Peace came too late to have a significant impact on planted areas in the 2001/02 season. The cropped area has been estimated at 2.24 million hectares, 6 percent higher than last year's total of 2.11 million hectares. Sorghum/millet areas increased because these crops are mainly grown in the areas less affected by the conflict. However, expansion was limited by shortages of seed. A total of 4 612 tonnes of seeds was distributed to 374 335 families in the 2001/02 season, compared to 5 472 tonnes distributed last year to 294 880 families.

Angola was spared the drought that affected much of southern Africa. Rains were delayed but satisfactory later in the season. However, yields of all crops were generally below potential because of the uneven distribution of rainfall and late planting. Most of the cassava planted with the first rains in October/November 2001 suffered from the Mosaic Virus. In areas worst affected by the conflict, yields were also reduced by severe damage to crops by military operations.

The Mission forecast the 2002 cereal production at 549 000 tonnes (including milled), 5 percent down from last year. Production of cassava, an important staple in the north, is estimated 7 percent higher than last year at some 5 620 000 tonnes fresh weight.

The cereal import requirement for marketing year 2002/03 (April/March) is estimated at 725 000 tonnes, of which 504 000 tonnes are anticipated to be imported commercially, leaving 221 000 tonnes to be covered by food aid.

The ending of hostilities in early April also revealed the extent of suffering by the people trapped in the rural areas by the fighting. Large numbers of people, mainly the families of UNITA soldiers, many of them severely ill and malnourished, have since made their way to the provincial capitals and UNITA families reception areas. The nutritional situation in some of the newly accessible areas is reported to be critical.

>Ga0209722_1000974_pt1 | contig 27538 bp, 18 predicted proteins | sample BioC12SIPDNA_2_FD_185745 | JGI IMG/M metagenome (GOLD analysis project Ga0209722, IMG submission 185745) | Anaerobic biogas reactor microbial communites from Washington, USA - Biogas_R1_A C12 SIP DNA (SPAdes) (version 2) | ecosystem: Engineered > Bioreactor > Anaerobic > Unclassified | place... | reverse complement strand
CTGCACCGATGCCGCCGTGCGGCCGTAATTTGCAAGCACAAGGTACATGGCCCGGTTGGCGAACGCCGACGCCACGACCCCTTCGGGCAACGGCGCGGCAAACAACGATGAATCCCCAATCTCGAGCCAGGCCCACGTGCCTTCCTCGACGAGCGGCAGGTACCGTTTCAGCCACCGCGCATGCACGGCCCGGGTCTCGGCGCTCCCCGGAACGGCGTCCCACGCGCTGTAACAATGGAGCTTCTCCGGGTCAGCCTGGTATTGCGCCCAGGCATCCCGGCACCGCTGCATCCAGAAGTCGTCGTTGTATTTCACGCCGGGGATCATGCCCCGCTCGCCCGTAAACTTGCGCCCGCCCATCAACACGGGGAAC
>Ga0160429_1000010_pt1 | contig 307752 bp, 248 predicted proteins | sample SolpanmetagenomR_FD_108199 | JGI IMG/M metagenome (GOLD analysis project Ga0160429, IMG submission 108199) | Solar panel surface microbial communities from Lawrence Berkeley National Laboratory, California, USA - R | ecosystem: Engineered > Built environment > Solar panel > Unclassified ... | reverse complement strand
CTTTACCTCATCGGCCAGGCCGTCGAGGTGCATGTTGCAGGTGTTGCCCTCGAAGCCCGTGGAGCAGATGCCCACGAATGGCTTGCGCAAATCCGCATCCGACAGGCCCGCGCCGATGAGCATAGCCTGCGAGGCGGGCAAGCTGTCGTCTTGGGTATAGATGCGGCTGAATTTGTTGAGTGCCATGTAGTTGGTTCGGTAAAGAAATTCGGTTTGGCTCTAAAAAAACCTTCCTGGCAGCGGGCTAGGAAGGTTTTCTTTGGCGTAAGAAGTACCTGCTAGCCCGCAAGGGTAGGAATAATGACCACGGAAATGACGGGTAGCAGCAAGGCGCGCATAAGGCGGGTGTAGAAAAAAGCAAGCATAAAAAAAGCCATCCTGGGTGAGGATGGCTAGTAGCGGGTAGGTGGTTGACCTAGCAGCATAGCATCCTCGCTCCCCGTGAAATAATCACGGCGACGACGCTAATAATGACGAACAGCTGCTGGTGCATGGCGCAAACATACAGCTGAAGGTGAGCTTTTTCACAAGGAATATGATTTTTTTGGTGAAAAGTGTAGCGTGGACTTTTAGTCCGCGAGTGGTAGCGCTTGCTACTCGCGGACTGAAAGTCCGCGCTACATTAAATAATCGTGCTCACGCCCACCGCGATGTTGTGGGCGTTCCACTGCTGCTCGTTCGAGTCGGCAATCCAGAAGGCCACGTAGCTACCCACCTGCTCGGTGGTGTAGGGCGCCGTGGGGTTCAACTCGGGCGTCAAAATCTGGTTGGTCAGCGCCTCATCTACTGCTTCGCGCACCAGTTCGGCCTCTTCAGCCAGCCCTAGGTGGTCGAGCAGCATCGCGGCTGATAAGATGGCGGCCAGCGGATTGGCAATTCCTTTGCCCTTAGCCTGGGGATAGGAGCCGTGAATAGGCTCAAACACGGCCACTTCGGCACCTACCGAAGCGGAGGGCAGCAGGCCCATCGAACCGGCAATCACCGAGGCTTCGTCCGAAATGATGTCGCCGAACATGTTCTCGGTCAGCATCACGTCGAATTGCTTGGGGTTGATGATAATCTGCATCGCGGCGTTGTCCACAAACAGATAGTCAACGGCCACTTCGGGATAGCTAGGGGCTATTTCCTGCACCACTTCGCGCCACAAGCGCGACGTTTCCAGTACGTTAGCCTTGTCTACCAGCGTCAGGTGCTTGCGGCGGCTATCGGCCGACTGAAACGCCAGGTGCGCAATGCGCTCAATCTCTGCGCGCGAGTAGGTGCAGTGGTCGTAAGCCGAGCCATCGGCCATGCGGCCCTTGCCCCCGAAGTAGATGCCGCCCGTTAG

Some IDPs have already started to return to their homes to prepare land for the next season and to plant dry season crops in the wet-land areas. There are also reports of refugees returning. Return home is slow, however, with families having to travel long distances, coupled with shortages of food and seed, land mines, broken bridges and impassable rivers. Food assistance and agricultural inputs are urgently required for farmers returning to their home areas.

2. SOCIO-ECONOMIC SETTING

Angola has a total area of 1.247 million square kilometres and an estimated population in 2001 of 13.8 million. The country is endowed with substantial natural resources, including extensive reserves of oil and gas, valuable minerals, particularly diamonds, and an important hydroelectric potential from numerous rivers. It has a vast agricultural potential with fertile soils in the northern region and the central highlands, where annual rainfall normally exceeds 1000 mm. Livestock is predominant in the southern region, which receives lower rainfall, and is also less populated than the other regions. The country also has vast marine and river resources, particularly fisheries, as well as an extensive forestry sector.

In spite of the country's potentials, a high percentage of the Angolan population is living below the poverty line. The civil war that began after independence in 1975 and continued up to April 2002 was a major cause of social instability and economic disruption. The war situation together with inadequate economic policies has resulted in high levels of inflation, estimated at 115 percent at the end of 2001.

Real GDP growth declined steadily between 1996 and 1999 from 11.7 percent to 2.7 percent but recovered in 2001 to 4.1 percent. For 2002, the rate of real GDP growth is forecast at 10.5 percent, mainly due to oil production, estimated to be 920 000 barrels per day1. In spite of its relatively minor contribution to GDP (less than 7 percent) compared to oil (61 percent) and mining (9 percent), agriculture has great potential for providing employment to the rural population and in securing food supplies. Prior to independence (1975), food production was high and the country was a major exporter of maize and coffee.